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For the Rhymes, which have been occasionally introduced, it is, perhaps, unnecessary to offer any apology. They seem to conform, if not to the letter, at least, to the spirit of the original; and to indicate, with tolerable distinctness, the divisions of the Choriambic verse.

And now, whether the Author of the following pages shall carry out his design of producing in the original measures a complete translation of these Odes, it remains for thee, gentle reader,

to determine:

crimine ab uno

Disce omnes.






MÆCENAS, whence for me grace and protection

springs : Thou who art derived, too, from a long line of kings! There are, whom, with the car, pleasure supreme it

yields To gain dust from the plain, in the Olympic fields : The crown, bringing renown,-goals by the hot

wheels grazed,

Each, oft, earth's lords aloft up to the Gods hath



For one, if have begun vain Roman crowds to vie

How they, changeable, may raise him to dignity :
Him too, in his barn who garnereth-up the grain,
E'en whate'er can be got out of the Libyan plain :
Who still loveth to till in his paternal field :-
Him, ne'er for the rich fare Attalus' wealth could

yield, Great king, e'en canst thou bring, timorous sailor,


That the Myrtoän sea, with Cyprus' beam, he plough.

Fear for Afric's wind's war with the Icarian seas

Doth teach merchants to each laud his own rural

ease ;

But let ships be wrecked, yet hastens he their repair :
Ne'er he trained can be poverty's gripe to bear.
The fine old Massic wine-goblet some ne'er contemn:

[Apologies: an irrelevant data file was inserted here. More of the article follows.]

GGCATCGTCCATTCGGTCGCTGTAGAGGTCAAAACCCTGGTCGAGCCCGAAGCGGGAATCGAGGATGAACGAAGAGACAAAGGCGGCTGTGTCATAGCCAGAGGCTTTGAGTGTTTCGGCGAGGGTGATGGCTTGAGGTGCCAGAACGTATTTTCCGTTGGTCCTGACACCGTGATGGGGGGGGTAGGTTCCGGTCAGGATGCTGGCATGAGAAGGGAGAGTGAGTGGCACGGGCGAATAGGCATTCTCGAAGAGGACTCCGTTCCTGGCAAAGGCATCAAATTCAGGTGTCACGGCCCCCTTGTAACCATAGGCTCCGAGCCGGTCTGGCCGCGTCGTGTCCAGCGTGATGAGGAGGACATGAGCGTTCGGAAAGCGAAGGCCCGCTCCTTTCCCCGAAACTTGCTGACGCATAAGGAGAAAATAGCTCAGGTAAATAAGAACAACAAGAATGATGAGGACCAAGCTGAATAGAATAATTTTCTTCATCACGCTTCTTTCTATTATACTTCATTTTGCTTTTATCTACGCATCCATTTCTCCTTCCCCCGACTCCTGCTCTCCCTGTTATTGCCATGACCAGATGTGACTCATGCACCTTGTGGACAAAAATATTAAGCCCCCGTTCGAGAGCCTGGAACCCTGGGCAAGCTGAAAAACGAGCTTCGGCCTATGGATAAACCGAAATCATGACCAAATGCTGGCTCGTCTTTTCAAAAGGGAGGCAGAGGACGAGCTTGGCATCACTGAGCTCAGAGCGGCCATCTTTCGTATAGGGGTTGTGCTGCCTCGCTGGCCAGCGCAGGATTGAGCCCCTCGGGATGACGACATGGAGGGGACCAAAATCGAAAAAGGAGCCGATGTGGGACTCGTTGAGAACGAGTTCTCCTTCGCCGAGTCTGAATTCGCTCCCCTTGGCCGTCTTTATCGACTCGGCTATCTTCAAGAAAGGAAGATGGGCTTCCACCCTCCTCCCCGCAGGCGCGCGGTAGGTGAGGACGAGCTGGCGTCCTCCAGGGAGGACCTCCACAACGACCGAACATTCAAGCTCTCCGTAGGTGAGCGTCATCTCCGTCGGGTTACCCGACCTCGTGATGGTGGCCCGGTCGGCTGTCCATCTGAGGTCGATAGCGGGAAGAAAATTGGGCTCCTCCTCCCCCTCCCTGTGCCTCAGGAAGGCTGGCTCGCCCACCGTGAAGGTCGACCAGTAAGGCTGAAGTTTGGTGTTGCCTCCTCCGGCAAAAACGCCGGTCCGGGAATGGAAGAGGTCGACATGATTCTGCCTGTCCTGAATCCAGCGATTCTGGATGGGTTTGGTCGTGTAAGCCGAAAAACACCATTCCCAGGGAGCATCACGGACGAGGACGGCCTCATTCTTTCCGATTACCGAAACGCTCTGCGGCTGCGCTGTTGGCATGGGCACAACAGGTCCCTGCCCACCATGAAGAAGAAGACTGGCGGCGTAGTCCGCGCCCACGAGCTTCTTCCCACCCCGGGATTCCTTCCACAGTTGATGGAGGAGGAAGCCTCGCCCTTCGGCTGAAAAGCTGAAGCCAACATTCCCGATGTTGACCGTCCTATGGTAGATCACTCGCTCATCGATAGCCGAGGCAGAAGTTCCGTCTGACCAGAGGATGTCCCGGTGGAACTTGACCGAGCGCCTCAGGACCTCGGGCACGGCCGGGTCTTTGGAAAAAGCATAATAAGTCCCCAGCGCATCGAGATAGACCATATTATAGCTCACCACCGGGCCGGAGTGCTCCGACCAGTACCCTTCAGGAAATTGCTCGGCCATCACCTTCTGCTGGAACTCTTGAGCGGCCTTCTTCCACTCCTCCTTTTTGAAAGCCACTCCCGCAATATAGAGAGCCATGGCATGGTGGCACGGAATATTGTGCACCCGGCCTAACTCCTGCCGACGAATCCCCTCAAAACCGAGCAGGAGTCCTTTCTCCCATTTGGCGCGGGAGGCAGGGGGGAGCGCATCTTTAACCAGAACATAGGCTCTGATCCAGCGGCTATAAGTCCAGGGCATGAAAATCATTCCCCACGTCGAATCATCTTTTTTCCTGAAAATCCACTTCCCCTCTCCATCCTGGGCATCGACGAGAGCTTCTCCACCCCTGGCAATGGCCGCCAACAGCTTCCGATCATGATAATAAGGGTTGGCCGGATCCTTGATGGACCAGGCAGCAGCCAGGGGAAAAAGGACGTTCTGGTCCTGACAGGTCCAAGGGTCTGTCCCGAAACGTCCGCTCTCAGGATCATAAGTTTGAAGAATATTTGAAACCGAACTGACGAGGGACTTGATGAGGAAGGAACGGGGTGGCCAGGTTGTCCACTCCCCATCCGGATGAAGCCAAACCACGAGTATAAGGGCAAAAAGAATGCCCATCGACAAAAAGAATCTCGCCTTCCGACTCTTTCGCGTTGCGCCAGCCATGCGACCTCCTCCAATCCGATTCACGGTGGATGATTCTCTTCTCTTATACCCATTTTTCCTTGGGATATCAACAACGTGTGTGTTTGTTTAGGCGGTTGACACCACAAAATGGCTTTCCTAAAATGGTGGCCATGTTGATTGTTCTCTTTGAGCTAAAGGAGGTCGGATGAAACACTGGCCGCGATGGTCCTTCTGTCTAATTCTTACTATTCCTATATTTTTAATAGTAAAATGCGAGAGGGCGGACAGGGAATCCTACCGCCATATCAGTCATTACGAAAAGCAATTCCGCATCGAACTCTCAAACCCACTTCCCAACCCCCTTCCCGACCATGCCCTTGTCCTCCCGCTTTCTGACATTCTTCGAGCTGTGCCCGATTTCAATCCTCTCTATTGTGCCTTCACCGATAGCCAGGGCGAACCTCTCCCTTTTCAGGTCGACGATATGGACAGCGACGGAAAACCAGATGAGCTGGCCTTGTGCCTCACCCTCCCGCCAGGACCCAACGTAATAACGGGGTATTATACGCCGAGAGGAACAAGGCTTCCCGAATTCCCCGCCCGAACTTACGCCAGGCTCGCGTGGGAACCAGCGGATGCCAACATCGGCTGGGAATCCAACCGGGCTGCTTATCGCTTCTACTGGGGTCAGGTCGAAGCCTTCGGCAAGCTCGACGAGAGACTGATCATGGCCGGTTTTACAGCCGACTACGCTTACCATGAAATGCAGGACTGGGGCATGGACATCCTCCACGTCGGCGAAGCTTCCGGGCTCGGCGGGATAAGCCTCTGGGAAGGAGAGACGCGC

Away from the long day portions are ta’en by them;
Limbs e'en stretched, 'neath the green arbutus' leafy


Lying, or of some spring at the calm fountain laid.

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Mars' field pleasure can yield many, with tents o'er

spread :

Trumpet with the fife met: wars which the matrons


Again, long will remain, under the chill night-air, Huntsmen; nor do they then think of their wives so


If deer once shall appear unto their faithful hounds,

Or, more, if a wild boar through the close network


Ivy-coronals me—honours for learned brows,

Sweet praise,-to the Gods raise; me the grove's

shady boughs, And the light chorus me, Satyrs and Nymphs, remove, Not few; either if Euterpe doth not reprove Her mute soft-breathing flute, or Polyhymnia own Dislike that she should strike her Lesbian barbiton.

But, deign of the LYRE's strain that thou shouldst

name my lays, Soon high to the stars I shall my proud head upraise !

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